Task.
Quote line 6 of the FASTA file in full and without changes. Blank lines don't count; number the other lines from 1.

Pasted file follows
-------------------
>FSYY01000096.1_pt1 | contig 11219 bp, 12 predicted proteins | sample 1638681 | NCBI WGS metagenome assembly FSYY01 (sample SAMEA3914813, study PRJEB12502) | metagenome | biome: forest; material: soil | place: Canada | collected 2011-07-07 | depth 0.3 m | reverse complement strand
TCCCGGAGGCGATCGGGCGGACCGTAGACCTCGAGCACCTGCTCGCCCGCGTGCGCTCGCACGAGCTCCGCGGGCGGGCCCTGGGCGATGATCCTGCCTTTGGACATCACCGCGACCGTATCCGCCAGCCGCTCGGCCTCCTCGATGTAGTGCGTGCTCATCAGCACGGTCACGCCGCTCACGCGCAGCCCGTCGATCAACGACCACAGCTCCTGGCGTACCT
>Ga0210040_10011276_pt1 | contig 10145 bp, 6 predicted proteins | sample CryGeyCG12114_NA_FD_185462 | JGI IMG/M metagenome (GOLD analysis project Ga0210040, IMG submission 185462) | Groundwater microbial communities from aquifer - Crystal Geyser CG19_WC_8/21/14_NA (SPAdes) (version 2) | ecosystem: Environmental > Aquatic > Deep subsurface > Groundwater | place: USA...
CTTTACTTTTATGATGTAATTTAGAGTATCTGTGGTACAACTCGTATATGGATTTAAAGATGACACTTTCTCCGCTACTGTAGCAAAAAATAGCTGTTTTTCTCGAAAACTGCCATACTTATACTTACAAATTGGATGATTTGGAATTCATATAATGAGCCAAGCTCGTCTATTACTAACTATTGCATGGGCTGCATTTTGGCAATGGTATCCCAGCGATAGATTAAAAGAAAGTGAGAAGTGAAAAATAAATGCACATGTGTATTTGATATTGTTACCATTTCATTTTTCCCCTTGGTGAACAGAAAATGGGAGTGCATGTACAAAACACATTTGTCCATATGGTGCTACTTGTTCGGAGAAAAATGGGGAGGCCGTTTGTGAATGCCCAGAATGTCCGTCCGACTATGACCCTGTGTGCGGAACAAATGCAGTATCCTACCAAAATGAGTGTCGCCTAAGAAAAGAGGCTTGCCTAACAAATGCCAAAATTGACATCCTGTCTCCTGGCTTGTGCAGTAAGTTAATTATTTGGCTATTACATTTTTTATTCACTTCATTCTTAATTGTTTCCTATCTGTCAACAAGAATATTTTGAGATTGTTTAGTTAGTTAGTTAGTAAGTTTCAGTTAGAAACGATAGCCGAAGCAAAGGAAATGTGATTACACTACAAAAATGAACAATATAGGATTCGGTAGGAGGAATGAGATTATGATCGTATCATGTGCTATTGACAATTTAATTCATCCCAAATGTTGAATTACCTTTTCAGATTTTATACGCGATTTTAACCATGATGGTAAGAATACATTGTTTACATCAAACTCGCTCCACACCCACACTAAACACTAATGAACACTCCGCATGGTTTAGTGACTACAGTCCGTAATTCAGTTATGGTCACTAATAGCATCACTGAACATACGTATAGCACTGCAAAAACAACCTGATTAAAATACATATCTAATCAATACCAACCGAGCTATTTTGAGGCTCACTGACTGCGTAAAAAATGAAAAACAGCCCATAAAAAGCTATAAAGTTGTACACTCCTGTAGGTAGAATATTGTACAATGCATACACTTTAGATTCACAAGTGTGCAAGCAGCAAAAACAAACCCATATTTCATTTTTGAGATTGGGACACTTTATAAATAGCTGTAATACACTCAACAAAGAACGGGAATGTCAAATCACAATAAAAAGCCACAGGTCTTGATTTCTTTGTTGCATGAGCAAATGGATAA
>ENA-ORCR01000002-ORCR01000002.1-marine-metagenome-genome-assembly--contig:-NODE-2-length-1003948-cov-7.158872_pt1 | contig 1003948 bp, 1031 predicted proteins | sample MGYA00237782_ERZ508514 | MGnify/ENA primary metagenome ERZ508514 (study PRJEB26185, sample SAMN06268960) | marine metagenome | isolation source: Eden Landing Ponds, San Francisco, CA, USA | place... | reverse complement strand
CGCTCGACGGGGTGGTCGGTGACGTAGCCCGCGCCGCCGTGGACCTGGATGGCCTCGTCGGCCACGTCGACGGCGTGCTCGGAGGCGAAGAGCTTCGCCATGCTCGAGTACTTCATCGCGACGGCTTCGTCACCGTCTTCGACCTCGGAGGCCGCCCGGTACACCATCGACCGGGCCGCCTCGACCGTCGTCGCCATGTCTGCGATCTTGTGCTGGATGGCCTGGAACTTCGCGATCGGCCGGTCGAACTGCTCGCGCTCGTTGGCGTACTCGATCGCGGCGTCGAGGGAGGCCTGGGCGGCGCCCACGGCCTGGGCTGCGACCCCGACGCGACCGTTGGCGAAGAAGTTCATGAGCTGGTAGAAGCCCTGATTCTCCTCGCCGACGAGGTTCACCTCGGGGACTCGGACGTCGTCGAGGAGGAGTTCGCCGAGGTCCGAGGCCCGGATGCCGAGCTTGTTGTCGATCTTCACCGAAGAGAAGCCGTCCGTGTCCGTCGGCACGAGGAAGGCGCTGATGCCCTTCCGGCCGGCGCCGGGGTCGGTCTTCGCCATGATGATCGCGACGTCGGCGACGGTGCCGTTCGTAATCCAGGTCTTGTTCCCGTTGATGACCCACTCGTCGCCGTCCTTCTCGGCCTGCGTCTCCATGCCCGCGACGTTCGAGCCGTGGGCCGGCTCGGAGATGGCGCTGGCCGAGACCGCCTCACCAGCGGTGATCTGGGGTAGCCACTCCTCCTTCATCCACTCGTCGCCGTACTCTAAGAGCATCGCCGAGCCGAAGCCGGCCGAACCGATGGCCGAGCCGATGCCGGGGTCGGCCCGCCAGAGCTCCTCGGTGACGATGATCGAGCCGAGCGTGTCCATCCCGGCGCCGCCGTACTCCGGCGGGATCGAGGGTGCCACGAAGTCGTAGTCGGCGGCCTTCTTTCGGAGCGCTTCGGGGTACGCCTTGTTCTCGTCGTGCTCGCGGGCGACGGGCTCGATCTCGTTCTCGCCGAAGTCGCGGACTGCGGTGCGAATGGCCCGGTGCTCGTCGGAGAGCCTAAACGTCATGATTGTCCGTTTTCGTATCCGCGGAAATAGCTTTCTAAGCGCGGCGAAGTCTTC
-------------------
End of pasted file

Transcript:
CGCTCGACGGGGTGGTCGGTGACGTAGCCCGCGCCGCCGTGGACCTGGATGGCCTCGTCGGCCACGTCGACGGCGTGCTCGGAGGCGAAGAGCTTCGCCATGCTCGAGTACTTCATCGCGACGGCTTCGTCACCGTCTTCGACCTCGGAGGCCGCCCGGTACACCATCGACCGGGCCGCCTCGACCGTCGTCGCCATGTCTGCGATCTTGTGCTGGATGGCCTGGAACTTCGCGATCGGCCGGTCGAACTGCTCGCGCTCGTTGGCGTACTCGATCGCGGCGTCGAGGGAGGCCTGGGCGGCGCCCACGGCCTGGGCTGCGACCCCGACGCGACCGTTGGCGAAGAAGTTCATGAGCTGGTAGAAGCCCTGATTCTCCTCGCCGACGAGGTTCACCTCGGGGACTCGGACGTCGTCGAGGAGGAGTTCGCCGAGGTCCGAGGCCCGGATGCCGAGCTTGTTGTCGATCTTCACCGAAGAGAAGCCGTCCGTGTCCGTCGGCACGAGGAAGGCGCTGATGCCCTTCCGGCCGGCGCCGGGGTCGGTCTTCGCCATGATGATCGCGACGTCGGCGACGGTGCCGTTCGTAATCCAGGTCTTGTTCCCGTTGATGACCCACTCGTCGCCGTCCTTCTCGGCCTGCGTCTCCATGCCCGCGACGTTCGAGCCGTGGGCCGGCTCGGAGATGGCGCTGGCCGAGACCGCCTCACCAGCGGTGATCTGGGGTAGCCACTCCTCCTTCATCCACTCGTCGCCGTACTCTAAGAGCATCGCCGAGCCGAAGCCGGCCGAACCGATGGCCGAGCCGATGCCGGGGTCGGCCCGCCAGAGCTCCTCGGTGACGATGATCGAGCCGAGCGTGTCCATCCCGGCGCCGCCGTACTCCGGCGGGATCGAGGGTGCCACGAAGTCGTAGTCGGCGGCCTTCTTTCGGAGCGCTTCGGGGTACGCCTTGTTCTCGTCGTGCTCGCGGGCGACGGGCTCGATCTCGTTCTCGCCGAAGTCGCGGACTGCGGTGCGAATGGCCCGGTGCTCGTCGGAGAGCCTAAACGTCATGATTGTCCGTTTTCGTATCCGCGGAAATAGCTTTCTAAGCGCGGCGAAGTCTTC